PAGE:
"Ya know it's cold, Michael is wearing (long) pants!"
Yea, that's what they say. I am not so much into putting on what others think is an adequate amount of clothing. It is not that I don't feel the cold; I just don't let it bother me so much. But it does not always work out.
I once did a couple of laps of The Park when it was 25* and snowing pretty heavily. When I finished the run I noticed that the snow was not melting against my bare legs. So it rinsed it off in a hot shower. The weird thing was that after the hot shower the skin on my legs was still cold to the touch. Then during the next week the skin was extremely dry and there was a great deal of pealing. A few weeks later I showed my legs to my cousin, a runner and an MD. She slapped my head and told me that another loop of the park would have caused permanent damage; I had first degree frost bite. Not so bad.
One of the NYC Marathons I ran back in the mid 90s was about 40* at the start. It was so windy that some of the hospitality tents blew over. They announced that runners should be weary of hypothermia. They said the first sign of hypothermia is confusion. That's funny, how do you know you are confused? (Anyway whose head is on so straight when they are running a marathon.) I started that race in my PPTC sweatshirt, a ski cap and a pair of gloves. When I passed Union St in Park Slope, I felt warm enough to shed the sweatshirt, but I accidental gave the hat and gloves to my wife as well. As soon as I got to Fort Greene I missed the
hat and those gloves. The run over the 59th St Bridge was kinda sucky. My big problem was the fact that the tin foil sheet the give you after the finish does not work unless properly tapped down. Also, our "reunion school" was almost at West End Ave. Walking over there I had to pause to sit on a stoop. After some indeterminable about of time I realized I needed to get up. When I heaved myself up I realized that I did not know which way I was walking. I suddenly realized that I WAS CONFUSED. Luckily, I looked up and saw the PPTC banner directly across the street. When I got into the cafeteria I remember being covered in every body's blanket and still shivering uncontrollably. Then I felt the need to get sick, and I did. Then I had some hot coco and felt fine. That was no fun.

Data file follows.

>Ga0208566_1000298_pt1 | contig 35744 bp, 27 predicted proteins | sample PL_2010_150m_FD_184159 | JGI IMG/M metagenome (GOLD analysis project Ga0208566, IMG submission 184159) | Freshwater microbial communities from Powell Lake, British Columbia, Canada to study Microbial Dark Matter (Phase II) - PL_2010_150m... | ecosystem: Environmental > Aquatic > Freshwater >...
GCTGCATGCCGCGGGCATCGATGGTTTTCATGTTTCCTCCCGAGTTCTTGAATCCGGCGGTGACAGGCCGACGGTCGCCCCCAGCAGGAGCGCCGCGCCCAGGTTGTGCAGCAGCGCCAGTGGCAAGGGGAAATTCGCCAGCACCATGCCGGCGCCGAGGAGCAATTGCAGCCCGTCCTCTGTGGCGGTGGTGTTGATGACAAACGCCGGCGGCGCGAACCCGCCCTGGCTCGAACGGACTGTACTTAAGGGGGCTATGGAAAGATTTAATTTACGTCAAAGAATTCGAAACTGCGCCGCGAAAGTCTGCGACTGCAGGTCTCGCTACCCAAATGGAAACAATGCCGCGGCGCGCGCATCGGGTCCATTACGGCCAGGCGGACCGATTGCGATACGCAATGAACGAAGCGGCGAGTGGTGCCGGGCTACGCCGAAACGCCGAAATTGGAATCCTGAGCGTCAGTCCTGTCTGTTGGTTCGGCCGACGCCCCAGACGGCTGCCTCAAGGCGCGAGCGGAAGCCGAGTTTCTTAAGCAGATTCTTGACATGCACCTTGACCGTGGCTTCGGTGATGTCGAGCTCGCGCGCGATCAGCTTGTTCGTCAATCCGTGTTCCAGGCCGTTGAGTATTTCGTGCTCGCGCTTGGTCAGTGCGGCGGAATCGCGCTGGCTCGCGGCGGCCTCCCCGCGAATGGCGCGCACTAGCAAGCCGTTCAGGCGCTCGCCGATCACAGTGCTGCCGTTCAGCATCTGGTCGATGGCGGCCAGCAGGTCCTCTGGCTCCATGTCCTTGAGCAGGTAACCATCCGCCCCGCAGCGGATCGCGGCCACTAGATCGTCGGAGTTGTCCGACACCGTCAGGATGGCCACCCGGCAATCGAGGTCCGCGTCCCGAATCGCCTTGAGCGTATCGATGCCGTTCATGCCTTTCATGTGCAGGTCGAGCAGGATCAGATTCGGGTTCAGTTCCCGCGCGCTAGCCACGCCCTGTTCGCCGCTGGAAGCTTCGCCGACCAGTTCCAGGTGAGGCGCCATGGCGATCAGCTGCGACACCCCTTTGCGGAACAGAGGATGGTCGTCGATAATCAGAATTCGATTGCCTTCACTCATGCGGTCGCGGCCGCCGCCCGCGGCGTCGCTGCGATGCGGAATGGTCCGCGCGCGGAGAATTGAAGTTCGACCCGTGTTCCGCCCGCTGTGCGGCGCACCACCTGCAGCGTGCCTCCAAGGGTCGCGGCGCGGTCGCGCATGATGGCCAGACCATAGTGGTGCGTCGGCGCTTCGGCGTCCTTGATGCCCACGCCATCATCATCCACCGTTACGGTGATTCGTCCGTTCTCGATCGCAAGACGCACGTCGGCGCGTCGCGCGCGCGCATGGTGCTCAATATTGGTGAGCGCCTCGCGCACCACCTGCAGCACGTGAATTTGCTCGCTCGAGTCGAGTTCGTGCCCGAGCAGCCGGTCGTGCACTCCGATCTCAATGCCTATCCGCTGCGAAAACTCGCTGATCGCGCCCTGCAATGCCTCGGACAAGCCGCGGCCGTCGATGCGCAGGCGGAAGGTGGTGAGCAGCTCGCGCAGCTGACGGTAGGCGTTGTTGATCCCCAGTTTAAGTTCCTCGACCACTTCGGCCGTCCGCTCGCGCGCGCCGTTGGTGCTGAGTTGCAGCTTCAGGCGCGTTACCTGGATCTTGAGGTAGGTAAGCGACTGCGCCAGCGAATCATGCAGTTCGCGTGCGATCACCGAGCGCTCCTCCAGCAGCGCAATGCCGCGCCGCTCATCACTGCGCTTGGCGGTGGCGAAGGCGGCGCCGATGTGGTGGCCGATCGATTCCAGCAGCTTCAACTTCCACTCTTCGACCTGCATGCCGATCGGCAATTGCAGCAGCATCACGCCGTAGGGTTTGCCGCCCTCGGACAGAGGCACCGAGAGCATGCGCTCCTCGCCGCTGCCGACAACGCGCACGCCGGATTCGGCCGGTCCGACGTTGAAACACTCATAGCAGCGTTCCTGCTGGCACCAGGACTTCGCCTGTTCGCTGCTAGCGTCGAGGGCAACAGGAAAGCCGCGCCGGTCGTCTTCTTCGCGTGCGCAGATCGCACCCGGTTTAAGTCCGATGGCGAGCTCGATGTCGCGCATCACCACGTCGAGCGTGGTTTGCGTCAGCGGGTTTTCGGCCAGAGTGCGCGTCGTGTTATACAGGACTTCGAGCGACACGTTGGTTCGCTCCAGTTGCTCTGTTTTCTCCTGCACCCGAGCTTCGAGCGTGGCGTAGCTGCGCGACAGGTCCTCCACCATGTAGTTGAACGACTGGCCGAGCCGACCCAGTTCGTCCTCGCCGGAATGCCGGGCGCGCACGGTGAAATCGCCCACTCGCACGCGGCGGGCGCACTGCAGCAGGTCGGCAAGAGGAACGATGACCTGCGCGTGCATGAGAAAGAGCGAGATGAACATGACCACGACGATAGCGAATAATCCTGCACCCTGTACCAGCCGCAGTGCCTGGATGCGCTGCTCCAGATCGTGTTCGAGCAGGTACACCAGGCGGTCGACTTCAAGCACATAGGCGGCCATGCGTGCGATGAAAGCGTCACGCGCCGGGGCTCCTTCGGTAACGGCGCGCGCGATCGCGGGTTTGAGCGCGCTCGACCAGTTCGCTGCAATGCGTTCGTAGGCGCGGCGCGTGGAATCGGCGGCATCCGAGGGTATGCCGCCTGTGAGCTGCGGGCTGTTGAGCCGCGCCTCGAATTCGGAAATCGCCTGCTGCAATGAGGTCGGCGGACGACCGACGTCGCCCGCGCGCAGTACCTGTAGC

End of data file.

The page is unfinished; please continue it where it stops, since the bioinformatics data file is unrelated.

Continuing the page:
My worst experience with the cold was when I joined my wife for a ski trip to Killington Vermont. I was not into skiing so I told her I would meet her at the ski lodge. Our hotel had a gym but I could not bring myself to get on that treadmill. I asked the concierge how far it was to the lodge at the ski slope. He said it was 12 miles, 6 miles down the road and one turn. I could not get lost. It was about 0 degrees outside the hotel, but sunny and there was no wind. The road was well plowed and the snow was piled high along the shoulder. I put on all my clothes; a wicking layer against my skin, an insulating layer and then a windbreaker. I had 2 pairs of gloves, a hat and a balaclava.
The first 6 miles was great but there were big problems when I made that turn. It was all uphill and into the wind. The sweat that had wicked away to my middle layer froze really fast. When I say "middle layer" I am not just talking about my clothing. My middle layer got real cold, really cold. I realized my currant activity could be categorized as how stupid people get killed. It took me a few minutes to find shelter. I ran into a bar and asked the bartender if I could use the rest room. I did not know why he was staring at me when I walked in till I looked in the mirror and saw the frozen spike of hair sticking out of the side of my head.
When the cab came to take me back to the hotel I explained that I had no cash, only the subway token I keep in my shoe. That token gets me home from anywhere when I am running back in Brooklyn. I hoped he would let me go into my room to get his fare. He insisted that I only pay him with that token, that my story was worth more than cash. I am sure that that token is still hanging from the rear view mirror of some cab in Vermont.
My wife would not have been waiting for me. They closed the mountain because it was too cold to ski!
I have no stories to tell about running in hot weather because I don't.